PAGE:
One of the experimental setups, at which circular
dichroism can be measured, is realized when a suitable specimen
is illuminated by a system of interference fringes with a spacing
adapted to the object structure and with a controllable position
of the fringes. This is achieved by means of two overlapping coherent
electron beams, where the mutual angle of propagation and mutual
phase shift has to be controlled. Such an illumination of the
specimen can be achieved by placing a biprism into a condenser
system of the microscope.
The Möllenstedt-type biprism  is analogous
to the optical biprism (Fig. 1). It consists of a positively biased
thin filament (diameter less than a micrometer) placed between
two grounded plates. The electric field around the filament deflects
the electron waves, so that they interfere below the biprism.
The ingenuity of the biprism is that the deflection angle is independent
of the distance of the electrons from the filament and that the
biprism has virtually no aberrations. The deflection angle is
proportional to the voltage Ubp between the filament and the plates
with the deflection coefficient dependent on
Fig. 1 Principle of biprism operation.
The important parameters of an interference pattern are fringe
spacing S, interference width W, and fringe contrast V (Fig. 2).
The contrast is defined as
where Imax is the maximum and Imin the minimum
intensity of the interference fringes.
Fig. 2 Latex spheres and gold nanocrystals on a holy carbon foil
illuminated with two interfering electron beams.
Fringe spacing, interference width and fringe
contrast can be controlled by the distance a of the crossover
from the biprism, by the distance b of the image plane from the
biprism, and by the biprism voltage Ubp  (Fig. 3).
where rf is the filament radius, r0 is the effective
radius of the emitting area in the electron source, and is the
Fig. 3 Geometric construction of virtual sources S1, S2, which
arise due to beam splitting by the biprism.
The biprism is placed in the condenser system,
which consists of 4 lenses (Fig. 4). By adjusting focal length
of the lenses (through varying current in the lenses) and biprism
voltage one can (hopefully) adjust S, W, V so that the measurement
of circular dichroism is possible.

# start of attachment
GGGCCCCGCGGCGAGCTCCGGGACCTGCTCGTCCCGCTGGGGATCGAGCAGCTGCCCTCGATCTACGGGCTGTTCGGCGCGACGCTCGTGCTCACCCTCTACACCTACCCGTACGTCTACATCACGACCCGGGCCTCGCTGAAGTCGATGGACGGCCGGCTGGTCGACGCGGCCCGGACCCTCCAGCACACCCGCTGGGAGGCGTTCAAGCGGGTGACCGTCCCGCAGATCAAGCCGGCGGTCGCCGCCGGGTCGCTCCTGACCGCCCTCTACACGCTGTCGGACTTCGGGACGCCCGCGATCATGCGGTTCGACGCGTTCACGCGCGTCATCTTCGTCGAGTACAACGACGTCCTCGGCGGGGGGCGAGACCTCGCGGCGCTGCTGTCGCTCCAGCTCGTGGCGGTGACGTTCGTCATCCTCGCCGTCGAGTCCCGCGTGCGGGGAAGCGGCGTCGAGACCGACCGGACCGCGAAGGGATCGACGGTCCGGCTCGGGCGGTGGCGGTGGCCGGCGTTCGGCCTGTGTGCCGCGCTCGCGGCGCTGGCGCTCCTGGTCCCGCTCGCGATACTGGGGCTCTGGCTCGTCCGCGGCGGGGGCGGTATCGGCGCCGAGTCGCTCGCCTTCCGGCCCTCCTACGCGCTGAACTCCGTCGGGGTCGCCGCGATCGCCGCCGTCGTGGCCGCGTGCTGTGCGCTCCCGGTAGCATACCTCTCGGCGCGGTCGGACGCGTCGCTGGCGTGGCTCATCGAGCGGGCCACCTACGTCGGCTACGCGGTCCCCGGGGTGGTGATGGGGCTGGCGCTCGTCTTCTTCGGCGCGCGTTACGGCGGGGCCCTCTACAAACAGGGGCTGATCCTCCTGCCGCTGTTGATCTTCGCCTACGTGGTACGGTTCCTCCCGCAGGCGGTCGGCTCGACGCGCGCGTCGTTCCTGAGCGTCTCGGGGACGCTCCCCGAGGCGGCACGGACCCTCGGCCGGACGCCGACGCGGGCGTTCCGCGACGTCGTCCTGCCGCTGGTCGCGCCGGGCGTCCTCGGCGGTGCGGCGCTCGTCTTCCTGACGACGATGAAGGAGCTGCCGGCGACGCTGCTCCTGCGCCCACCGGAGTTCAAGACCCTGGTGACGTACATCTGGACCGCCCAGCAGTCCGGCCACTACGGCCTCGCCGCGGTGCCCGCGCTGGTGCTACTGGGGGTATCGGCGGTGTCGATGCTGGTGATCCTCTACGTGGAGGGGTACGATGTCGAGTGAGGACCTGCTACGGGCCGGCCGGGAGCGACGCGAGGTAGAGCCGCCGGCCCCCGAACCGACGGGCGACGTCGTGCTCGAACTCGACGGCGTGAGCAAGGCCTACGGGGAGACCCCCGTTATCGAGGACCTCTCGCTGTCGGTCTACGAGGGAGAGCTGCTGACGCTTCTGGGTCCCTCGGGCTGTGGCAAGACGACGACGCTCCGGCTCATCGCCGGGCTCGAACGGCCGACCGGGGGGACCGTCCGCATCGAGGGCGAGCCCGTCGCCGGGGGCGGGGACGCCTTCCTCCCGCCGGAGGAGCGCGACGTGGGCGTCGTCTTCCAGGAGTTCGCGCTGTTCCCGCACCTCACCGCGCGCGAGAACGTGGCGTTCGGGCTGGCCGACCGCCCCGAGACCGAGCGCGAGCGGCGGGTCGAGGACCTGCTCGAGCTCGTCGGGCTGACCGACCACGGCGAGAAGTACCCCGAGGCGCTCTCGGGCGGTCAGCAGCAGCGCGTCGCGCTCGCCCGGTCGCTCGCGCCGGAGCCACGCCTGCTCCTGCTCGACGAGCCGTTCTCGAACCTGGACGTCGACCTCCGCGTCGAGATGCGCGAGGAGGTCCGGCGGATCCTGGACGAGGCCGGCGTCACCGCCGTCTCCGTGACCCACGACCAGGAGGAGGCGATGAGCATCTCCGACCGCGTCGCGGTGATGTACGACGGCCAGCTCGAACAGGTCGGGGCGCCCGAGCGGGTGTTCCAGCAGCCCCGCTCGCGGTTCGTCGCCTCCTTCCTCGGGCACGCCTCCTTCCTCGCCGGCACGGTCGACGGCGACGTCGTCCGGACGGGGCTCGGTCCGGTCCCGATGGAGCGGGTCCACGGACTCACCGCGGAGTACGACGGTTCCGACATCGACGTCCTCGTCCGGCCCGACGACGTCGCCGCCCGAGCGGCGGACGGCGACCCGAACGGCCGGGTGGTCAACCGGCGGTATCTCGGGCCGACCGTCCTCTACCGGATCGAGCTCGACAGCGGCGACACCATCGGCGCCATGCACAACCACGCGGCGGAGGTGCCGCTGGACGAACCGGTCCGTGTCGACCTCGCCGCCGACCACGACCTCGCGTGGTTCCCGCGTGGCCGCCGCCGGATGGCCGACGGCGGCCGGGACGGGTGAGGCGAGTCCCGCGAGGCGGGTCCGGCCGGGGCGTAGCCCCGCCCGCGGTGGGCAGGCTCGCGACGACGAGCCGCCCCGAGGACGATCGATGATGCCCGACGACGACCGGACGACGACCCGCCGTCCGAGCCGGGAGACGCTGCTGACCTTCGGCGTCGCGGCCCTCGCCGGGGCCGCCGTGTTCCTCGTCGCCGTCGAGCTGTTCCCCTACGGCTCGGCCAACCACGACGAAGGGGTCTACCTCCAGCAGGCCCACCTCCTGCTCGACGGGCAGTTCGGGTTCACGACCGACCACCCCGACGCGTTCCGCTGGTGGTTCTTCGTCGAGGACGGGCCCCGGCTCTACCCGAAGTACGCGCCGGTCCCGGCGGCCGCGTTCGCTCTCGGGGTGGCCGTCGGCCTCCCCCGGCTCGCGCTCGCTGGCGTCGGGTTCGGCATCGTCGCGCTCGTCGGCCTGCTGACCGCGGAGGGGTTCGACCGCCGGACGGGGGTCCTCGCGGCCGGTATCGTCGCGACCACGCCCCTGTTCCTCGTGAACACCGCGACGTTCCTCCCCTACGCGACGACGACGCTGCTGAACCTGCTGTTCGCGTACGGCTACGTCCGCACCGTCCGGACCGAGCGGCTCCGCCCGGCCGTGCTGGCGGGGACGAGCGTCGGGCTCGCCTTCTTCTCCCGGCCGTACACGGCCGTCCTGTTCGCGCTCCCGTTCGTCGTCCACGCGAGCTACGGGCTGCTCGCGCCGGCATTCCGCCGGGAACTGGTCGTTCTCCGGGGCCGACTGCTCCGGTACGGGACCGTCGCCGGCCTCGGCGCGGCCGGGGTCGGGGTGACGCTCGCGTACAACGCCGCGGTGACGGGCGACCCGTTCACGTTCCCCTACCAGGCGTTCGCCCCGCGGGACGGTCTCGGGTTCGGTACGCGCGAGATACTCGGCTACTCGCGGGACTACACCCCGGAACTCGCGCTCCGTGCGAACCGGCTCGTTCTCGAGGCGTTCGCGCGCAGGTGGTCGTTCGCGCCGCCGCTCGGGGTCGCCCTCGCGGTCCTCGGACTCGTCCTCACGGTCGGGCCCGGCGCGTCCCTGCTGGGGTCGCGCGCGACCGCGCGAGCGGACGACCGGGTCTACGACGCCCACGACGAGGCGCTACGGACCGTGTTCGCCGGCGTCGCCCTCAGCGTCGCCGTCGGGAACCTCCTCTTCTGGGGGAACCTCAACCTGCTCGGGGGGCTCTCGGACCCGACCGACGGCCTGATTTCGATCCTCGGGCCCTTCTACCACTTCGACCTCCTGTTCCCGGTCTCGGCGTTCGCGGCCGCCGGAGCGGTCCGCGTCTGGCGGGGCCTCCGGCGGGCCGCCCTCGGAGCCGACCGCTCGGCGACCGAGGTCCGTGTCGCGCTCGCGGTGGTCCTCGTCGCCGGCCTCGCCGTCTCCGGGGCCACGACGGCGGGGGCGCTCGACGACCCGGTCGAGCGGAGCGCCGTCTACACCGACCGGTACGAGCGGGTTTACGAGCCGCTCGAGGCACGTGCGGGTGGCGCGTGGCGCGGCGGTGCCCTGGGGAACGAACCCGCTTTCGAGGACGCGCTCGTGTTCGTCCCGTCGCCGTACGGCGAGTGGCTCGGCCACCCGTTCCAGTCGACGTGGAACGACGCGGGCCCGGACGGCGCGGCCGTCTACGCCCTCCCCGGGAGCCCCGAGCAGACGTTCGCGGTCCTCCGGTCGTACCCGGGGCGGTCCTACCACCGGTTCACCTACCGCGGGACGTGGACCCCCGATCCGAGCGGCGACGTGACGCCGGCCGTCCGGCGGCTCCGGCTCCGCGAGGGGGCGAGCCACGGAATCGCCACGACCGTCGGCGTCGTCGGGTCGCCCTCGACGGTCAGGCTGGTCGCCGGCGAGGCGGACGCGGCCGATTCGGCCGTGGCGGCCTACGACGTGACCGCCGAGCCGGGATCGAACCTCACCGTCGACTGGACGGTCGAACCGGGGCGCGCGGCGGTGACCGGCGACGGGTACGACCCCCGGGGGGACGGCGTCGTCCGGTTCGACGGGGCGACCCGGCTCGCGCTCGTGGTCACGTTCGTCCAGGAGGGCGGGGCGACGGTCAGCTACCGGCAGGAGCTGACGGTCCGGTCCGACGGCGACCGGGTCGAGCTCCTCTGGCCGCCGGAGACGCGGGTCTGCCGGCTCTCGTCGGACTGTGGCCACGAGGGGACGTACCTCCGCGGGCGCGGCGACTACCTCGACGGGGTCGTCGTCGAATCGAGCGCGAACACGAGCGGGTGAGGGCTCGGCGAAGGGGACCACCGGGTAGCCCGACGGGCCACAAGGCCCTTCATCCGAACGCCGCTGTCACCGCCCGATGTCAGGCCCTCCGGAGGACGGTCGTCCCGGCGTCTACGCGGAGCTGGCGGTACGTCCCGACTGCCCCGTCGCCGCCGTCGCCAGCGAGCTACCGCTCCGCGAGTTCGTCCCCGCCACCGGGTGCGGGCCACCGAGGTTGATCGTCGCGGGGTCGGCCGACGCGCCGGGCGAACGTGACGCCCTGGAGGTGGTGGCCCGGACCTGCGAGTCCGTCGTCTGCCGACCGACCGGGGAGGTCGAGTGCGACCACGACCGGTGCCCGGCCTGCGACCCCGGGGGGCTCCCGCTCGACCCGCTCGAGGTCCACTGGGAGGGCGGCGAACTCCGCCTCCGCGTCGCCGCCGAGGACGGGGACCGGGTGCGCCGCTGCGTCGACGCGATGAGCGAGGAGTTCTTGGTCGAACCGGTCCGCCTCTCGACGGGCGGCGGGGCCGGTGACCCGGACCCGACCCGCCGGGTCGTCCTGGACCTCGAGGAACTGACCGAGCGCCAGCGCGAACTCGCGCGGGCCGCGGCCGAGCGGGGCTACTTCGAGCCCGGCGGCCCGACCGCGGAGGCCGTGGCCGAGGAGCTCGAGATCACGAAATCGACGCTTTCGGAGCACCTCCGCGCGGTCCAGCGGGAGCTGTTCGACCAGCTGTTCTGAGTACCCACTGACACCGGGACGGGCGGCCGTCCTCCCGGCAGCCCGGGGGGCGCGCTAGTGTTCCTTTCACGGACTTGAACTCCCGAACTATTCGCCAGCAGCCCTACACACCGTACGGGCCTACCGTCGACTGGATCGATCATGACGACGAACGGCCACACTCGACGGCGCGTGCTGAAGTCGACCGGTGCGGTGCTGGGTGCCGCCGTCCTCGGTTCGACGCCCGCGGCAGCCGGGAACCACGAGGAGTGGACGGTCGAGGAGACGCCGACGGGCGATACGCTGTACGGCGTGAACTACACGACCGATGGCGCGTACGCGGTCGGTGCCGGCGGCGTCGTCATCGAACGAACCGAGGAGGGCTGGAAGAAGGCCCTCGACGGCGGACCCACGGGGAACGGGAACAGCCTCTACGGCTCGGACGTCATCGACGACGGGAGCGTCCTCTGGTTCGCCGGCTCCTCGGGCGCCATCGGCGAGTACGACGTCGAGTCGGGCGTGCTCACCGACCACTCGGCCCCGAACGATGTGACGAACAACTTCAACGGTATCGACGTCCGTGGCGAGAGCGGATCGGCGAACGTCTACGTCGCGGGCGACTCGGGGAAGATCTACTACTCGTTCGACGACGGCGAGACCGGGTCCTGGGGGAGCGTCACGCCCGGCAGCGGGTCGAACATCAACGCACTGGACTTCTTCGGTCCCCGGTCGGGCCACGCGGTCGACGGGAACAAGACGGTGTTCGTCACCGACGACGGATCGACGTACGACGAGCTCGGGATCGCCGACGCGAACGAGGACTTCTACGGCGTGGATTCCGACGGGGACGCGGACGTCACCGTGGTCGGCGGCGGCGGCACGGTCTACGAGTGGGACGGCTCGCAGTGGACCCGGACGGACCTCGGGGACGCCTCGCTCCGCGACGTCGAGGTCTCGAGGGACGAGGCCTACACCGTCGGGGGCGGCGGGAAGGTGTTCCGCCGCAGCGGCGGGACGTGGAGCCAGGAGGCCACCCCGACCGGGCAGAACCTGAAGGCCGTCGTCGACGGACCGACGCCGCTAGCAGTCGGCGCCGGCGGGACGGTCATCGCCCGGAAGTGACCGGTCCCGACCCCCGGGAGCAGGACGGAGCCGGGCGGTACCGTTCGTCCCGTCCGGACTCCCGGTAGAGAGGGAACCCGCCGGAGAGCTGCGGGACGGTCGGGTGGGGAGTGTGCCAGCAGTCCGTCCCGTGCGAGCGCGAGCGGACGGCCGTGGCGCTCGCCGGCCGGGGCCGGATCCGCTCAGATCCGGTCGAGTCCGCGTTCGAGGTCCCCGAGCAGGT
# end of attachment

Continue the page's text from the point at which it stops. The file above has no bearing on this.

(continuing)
Fig. 4 Scheme of the condenser system.
Although we have a lot of experience with the
biprism mounted below the objective lens for holographic measurements
, we presently have only few experiences with a biprism in
the illumination system. We have found several problems that we
describe further in the following.
The standard biprism holder, which is designed
to be mounted in the first intermediate image plane (below the
objective lens), is too big for the Condenser-2 port of the microscope
(above the objective lens) - Fig 5. A down-scaled copy of the
standard holder that would fit in a C2 port is hardly manufacturable.
Therefore we developed a new construction (Figs. 6 - 8), which
can be manufactured in smaller dimensions, and which is in addition
more resistant against flashovers .
Fig. 5 Comparison of dimensions of a standard
C2 aperture holder (top) and standard biprism holder (bottom).
Fig. 6 Comparison of old (left) and new (right)
biprism holder construction.
Old construction. The biprism is soldered by means of a silver
paste on 2 rivets glued into insulation cylinders. The holes in
the holder, necessary for the isolation, weaken the stiffness
of the holder, which is only 1 mm thick at the biprism. Each rivet
is contacted at the bottom of the holder with a thin wire. The
wires are glued in the grooves. Flashovers often happen at the
contact points between the wires and the rivets.
New construction. Assembling the new construction: (1) A U-shaped
electrode is glued in a supporting stand in the form of a rectangular
block with two holes parallel to the axis of the holder. (2) The
supporting stand is fastened with a screw to the holder head.
The electrode is contacted in one point only with a silver paste
at the crook of the 'U'. (3) The biprism is attached to the U-shaped
electrode with a silver paste.
Fig. 7 Technical drawing of the improved biprism
Fig. 8 Photograph of the improved biprism holder.
Introduction into Function of Electromagnetic Lenses
The C2 port of the microscope is placed in
the middle of the Condenser 2 lens, i.e. the biprism is placed
inside the lens. Since there is no corresponding theory of such
a system reported in the literature, imaging properties of a biprism
in a lens were calculated <link1>. The conclusion of
the calculations is: In an approximation valid for thin lenses
and a thin biprism, the system biprism-inside-a-lens is optically
equivalent to the system biprism-just-behind-the-lens. In order
to better understand the electron optics two programs <link2><link3>
were written for live visualization of electron trajectories in
a lens and in the system of lenses while varying the parameters
of the lenses or of the beam (Fig. 9, 10).
Fig. 9 Screenshot of program visualising beam